'Pure Bred' a Misnomer for Tennessee Animals
Photo/text By Renee Burrell
A happy ending! Kathy Spinks of St. Petersburg and an employee at Custom Cover in Clearwater arrived at SPCA at 9 a.m. for the 1st round of adoptions. She was one of the lucky ones who ended the day with a new best friend, as seen here posing here for their first pet portrait. "Chocolate", said Spinks "Is really friendly. She licked my face right away."
Tampa Bay Society for the Prevention of Cruelty to Animals (SPCA) had a full house when they began accepting applications Wednesday, July 9, for the adoptions of 30 pedigreed dogs from the 100 they rescued after a much publicized raid on a Lyles, Tennessee puppy mill. Around 100 pet lovers waited for hours for the chance to adopt a pure bred.
Local and national chapters of The Humane Association of the United States rescued 747 animals from Pine Bluff Kennels owned by Patricia Adkisson in late June. About 200 puppies, mature dogs used for breeding, pedigreed cats, horses, burros, miniature horses, chickens, goats, and parrots were saved.
Adkisson ran a veritable assembly line on her 900 plus acre property, putting profit above the health and welfare of the animals. Descriptions of the deplorable conditions are shocking. Authorities said the raid was the largest in Tennessee's history with cost estimates exceeding $100,000.
Adkisson was previously charged ten years ago with 195 counts of animal neglect and cruelty after Tennessee police and animal officials said they found hundreds of malnourished dogs and puppies on her property. Three convictions stemming from the 1998 charges were eventually overturned in 2001 when an appellate court decided police had improperly searched her property, violating her constitutional rights.
Dogs rescued in the current raid on Adkisson's 900 plus acre animal-assembly-line run the gamut from Pomeranians and Chihuahuas to German Shepherds and Great Danes.
Most of the dogs were kept in cramped cages to produce litters for sale to pet stores or sold to individuals over the Internet. Adkisson now faces criminal charges -- one criminal count for each animal. In addition to animal cruelty crimes, she had been selling dogs through the Web site: www. pinebluffpups.com without a license.
Pet industry data shows that about one-third of the nation's 11,000 pet stores continue to sell puppy mill pets, even though the spotlight put on them after raids has increased public awareness. The Humane Society has issued warnings for years against purchasing puppies from pet stores and also through suspicious breeders who may really be 'agents' for the mills, because doing so only perpetuates the cruelty happening in the mills. They estimate that there are 10,000 mills in existence, which together breed a total of about three to four million baby animals per year.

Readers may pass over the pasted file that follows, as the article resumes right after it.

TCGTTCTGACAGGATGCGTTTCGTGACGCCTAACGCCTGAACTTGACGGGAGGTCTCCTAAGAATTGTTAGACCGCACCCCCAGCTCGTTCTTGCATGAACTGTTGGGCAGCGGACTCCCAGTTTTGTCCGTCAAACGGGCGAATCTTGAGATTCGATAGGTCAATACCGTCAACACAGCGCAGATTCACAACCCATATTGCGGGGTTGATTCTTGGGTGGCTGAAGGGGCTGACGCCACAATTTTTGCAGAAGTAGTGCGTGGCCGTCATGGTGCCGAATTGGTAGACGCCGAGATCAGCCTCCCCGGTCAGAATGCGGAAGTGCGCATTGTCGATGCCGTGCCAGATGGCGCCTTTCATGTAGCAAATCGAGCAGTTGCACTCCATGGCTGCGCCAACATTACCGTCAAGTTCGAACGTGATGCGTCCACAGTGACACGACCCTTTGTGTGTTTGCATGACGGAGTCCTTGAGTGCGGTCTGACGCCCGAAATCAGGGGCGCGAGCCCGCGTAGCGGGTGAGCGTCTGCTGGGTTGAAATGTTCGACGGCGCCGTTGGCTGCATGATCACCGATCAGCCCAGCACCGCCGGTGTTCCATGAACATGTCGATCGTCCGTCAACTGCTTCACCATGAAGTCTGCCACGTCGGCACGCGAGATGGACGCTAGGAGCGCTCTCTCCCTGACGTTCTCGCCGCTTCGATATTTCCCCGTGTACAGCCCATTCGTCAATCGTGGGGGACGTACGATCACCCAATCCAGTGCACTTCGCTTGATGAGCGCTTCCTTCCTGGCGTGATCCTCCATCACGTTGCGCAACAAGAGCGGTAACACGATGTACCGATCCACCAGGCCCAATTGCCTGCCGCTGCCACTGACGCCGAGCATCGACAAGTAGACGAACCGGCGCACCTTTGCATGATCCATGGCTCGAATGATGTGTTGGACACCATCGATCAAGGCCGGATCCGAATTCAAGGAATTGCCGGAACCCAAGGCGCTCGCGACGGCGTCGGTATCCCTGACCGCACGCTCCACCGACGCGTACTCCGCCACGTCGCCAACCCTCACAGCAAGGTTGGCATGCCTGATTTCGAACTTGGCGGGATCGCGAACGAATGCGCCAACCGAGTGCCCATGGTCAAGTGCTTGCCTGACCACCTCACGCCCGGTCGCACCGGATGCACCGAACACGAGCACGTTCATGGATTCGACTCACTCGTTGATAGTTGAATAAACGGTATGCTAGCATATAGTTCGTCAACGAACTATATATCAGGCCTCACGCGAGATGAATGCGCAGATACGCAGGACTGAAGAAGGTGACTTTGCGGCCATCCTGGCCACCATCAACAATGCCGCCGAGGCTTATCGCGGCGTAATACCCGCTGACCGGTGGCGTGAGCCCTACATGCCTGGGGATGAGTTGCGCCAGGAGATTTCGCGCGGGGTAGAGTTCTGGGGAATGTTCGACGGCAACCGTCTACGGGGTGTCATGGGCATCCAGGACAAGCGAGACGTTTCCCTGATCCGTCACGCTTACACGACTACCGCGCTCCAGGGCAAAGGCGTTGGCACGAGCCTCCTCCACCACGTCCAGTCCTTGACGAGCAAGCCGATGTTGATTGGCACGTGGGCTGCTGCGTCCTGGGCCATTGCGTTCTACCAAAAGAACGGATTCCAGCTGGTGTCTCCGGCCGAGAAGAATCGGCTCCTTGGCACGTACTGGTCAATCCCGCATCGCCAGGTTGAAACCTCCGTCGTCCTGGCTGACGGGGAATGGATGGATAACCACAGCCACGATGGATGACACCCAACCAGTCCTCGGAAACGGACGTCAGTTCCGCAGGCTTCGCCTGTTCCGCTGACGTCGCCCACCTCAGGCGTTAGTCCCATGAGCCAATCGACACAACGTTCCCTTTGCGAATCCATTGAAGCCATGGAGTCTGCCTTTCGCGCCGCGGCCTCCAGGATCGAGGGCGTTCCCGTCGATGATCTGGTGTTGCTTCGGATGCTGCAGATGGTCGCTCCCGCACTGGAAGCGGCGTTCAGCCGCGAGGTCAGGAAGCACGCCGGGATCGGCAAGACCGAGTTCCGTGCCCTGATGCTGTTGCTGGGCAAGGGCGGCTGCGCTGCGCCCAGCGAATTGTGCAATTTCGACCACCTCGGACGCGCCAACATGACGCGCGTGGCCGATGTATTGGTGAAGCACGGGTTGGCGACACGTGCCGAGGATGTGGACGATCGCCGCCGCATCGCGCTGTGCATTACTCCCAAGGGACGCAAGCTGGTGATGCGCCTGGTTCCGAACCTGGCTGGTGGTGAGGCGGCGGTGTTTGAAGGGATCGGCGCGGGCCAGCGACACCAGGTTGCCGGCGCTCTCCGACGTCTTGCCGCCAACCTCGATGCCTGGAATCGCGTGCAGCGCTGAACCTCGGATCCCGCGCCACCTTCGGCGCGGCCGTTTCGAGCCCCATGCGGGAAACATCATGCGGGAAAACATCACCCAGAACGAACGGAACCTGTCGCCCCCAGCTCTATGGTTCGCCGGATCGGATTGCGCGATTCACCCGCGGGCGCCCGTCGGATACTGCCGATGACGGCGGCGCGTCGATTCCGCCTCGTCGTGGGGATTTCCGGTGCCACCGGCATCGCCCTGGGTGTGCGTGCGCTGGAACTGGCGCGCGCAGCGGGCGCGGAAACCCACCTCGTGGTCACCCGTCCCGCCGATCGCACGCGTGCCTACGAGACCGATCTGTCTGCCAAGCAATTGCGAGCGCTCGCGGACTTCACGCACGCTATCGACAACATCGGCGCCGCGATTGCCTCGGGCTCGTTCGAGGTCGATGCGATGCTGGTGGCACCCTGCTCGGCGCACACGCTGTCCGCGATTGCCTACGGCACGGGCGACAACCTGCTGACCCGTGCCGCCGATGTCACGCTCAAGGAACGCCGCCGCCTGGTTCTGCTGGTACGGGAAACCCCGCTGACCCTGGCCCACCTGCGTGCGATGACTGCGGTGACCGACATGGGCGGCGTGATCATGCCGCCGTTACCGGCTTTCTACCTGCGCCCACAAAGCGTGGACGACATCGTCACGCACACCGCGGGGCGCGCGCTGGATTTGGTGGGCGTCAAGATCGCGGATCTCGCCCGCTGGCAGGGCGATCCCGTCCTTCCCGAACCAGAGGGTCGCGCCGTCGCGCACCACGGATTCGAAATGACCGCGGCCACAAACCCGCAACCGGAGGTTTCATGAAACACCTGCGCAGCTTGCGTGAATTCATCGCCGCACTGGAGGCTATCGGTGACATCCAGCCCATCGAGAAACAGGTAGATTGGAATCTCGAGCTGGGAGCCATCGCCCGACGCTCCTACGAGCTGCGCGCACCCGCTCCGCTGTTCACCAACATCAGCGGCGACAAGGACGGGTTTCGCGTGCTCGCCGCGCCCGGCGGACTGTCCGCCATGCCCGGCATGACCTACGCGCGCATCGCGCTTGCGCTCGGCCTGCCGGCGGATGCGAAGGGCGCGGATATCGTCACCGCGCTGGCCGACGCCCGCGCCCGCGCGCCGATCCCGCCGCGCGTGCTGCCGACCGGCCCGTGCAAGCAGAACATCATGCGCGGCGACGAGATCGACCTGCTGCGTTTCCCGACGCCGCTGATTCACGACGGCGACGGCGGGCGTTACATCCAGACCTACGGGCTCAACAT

A tell tale sign that an animal is really from a mill occurs if the breeder doesn't allow the pet buyer to see where the litters and mothers are kept.
Marissa Segundo, SPCA Public Relations Manager said," What we saw in Tennessee was a tragedy. These puppy mills thrive on commercial pet sales. If you decide to buy a pet, be sure that the pet is coming from a reputable breeder. As a consumer, and an animal lover, you have the right to know the origin of the puppies."
According to statistics, only 15 percent of pet buyers in the U.S. go to shelters to find a pet. Low numbers even though U.S. animal shelters have publicized the gruesome fact that they euthanize a combined 3 to 4 million cats and dogs, -- the same number, ironically, that the mills are estimated to yield annually.
Shelter animals present a humane alternative for pet seekers. "Adopting is such a great option for people looking to add a four-legged family member. All pets from SPCA are spayed/neutered, vaccinated, receive a microchip for identification, a free 30-day pet health insurance policy, and basic obedience courses to help pet and owner bond," said Segundo.
SPCA can readily accommodate pet seekers who miss out on adopting one of the Tennessee dogs. "SPCA has so many wonderful dogs that just need a second chance. Whether purebred or mixed breed, they are great companions that are medically and behaviorally sound. The majority are owner surrendered, so we know about their past and why they were brought here. While at the SPCA, our volunteers teach basic canine obedience so they can be on their best behavior when a potential adopter scouts them."
SPCA hasn't set a date for the next round of adoptions as of this writing. An announcement will be posted on their web site once one is scheduled.
Numerous requirements must be met before adoptions are approved. They are posted on SPCA's website: http://www.spcatampabay.org/
Also on the website is cautionary advice concerning the animals rescued from Tennessee. "Many of these animals will have on-going emotional and medical problems. You need to be ready to assume the task of dealing with them and able to handle the possible future medical costs of caring for them. You will be asked to sign a medical waiver to the effect that you will be responsible for future veterinary bills. These animals have had a traumatic beginning to their lives."
The SPCA is located at 9099 130th Avenue North in Largo. To donate, log on to their web site or phone (727) 586-3591.
Donations needed besides monetary gifts are: canned Purina, Iams or Science Diet dog food, canned cat food, liquid laundry detergent, hand sanitizer, paper and cloth towels, garbage bags, and disposable gloves.
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